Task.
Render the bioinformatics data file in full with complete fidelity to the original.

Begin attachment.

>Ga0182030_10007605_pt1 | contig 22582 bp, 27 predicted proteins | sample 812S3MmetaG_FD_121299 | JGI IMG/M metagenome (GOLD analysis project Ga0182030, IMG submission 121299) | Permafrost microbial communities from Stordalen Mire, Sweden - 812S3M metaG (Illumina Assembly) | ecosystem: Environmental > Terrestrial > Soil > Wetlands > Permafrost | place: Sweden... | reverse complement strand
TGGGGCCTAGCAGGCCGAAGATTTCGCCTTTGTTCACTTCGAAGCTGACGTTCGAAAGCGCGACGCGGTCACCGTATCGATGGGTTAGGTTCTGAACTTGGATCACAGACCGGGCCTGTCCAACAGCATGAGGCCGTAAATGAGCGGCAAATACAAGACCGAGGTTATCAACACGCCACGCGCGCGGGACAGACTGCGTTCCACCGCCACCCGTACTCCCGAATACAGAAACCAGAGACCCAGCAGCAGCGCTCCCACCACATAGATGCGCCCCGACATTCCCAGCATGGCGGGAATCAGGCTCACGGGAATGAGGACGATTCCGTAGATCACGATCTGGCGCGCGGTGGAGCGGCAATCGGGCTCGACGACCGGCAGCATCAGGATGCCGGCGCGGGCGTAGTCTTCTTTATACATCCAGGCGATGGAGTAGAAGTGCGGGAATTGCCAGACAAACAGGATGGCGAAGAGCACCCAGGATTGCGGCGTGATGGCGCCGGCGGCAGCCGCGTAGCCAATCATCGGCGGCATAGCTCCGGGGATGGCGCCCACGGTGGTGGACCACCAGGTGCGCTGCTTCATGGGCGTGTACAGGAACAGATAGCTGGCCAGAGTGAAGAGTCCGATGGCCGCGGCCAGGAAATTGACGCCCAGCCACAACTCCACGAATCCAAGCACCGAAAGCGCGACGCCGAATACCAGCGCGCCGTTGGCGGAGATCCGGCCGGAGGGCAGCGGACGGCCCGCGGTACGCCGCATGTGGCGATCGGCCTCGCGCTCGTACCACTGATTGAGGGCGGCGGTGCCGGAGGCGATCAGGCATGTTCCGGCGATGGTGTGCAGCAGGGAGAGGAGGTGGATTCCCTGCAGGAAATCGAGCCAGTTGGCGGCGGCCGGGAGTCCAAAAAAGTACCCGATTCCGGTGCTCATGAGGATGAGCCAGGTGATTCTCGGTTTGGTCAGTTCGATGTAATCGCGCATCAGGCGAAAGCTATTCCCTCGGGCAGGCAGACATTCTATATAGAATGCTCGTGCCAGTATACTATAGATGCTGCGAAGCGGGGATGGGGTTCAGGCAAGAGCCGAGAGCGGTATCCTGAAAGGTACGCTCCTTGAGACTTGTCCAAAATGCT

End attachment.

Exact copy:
>Ga0182030_10007605_pt1 | contig 22582 bp, 27 predicted proteins | sample 812S3MmetaG_FD_121299 | JGI IMG/M metagenome (GOLD analysis project Ga0182030, IMG submission 121299) | Permafrost microbial communities from Stordalen Mire, Sweden - 812S3M metaG (Illumina Assembly) | ecosystem: Environmental > Terrestrial > Soil > Wetlands > Permafrost | place: Sweden... | reverse complement strand
TGGGGCCTAGCAGGCCGAAGATTTCGCCTTTGTTCACTTCGAAGCTGACGTTCGAAAGCGCGACGCGGTCACCGTATCGATGGGTTAGGTTCTGAACTTGGATCACAGACCGGGCCTGTCCAACAGCATGAGGCCGTAAATGAGCGGCAAATACAAGACCGAGGTTATCAACACGCCACGCGCGCGGGACAGACTGCGTTCCACCGCCACCCGTACTCCCGAATACAGAAACCAGAGACCCAGCAGCAGCGCTCCCACCACATAGATGCGCCCCGACATTCCCAGCATGGCGGGAATCAGGCTCACGGGAATGAGGACGATTCCGTAGATCACGATCTGGCGCGCGGTGGAGCGGCAATCGGGCTCGACGACCGGCAGCATCAGGATGCCGGCGCGGGCGTAGTCTTCTTTATACATCCAGGCGATGGAGTAGAAGTGCGGGAATTGCCAGACAAACAGGATGGCGAAGAGCACCCAGGATTGCGGCGTGATGGCGCCGGCGGCAGCCGCGTAGCCAATCATCGGCGGCATAGCTCCGGGGATGGCGCCCACGGTGGTGGACCACCAGGTGCGCTGCTTCATGGGCGTGTACAGGAACAGATAGCTGGCCAGAGTGAAGAGTCCGATGGCCGCGGCCAGGAAATTGACGCCCAGCCACAACTCCACGAATCCAAGCACCGAAAGCGCGACGCCGAATACCAGCGCGCCGTTGGCGGAGATCCGGCCGGAGGGCAGCGGACGGCCCGCGGTACGCCGCATGTGGCGATCGGCCTCGCGCTCGTACCACTGATTGAGGGCGGCGGTGCCGGAGGCGATCAGGCATGTTCCGGCGATGGTGTGCAGCAGGGAGAGGAGGTGGATTCCCTGCAGGAAATCGAGCCAGTTGGCGGCGGCCGGGAGTCCAAAAAAGTACCCGATTCCGGTGCTCATGAGGATGAGCCAGGTGATTCTCGGTTTGGTCAGTTCGATGTAATCGCGCATCAGGCGAAAGCTATTCCCTCGGGCAGGCAGACATTCTATATAGAATGCTCGTGCCAGTATACTATAGATGCTGCGAAGCGGGGATGGGGTTCAGGCAAGAGCCGAGAGCGGTATCCTGAAAGGTACGCTCCTTGAGACTTGTCCAAAATGCT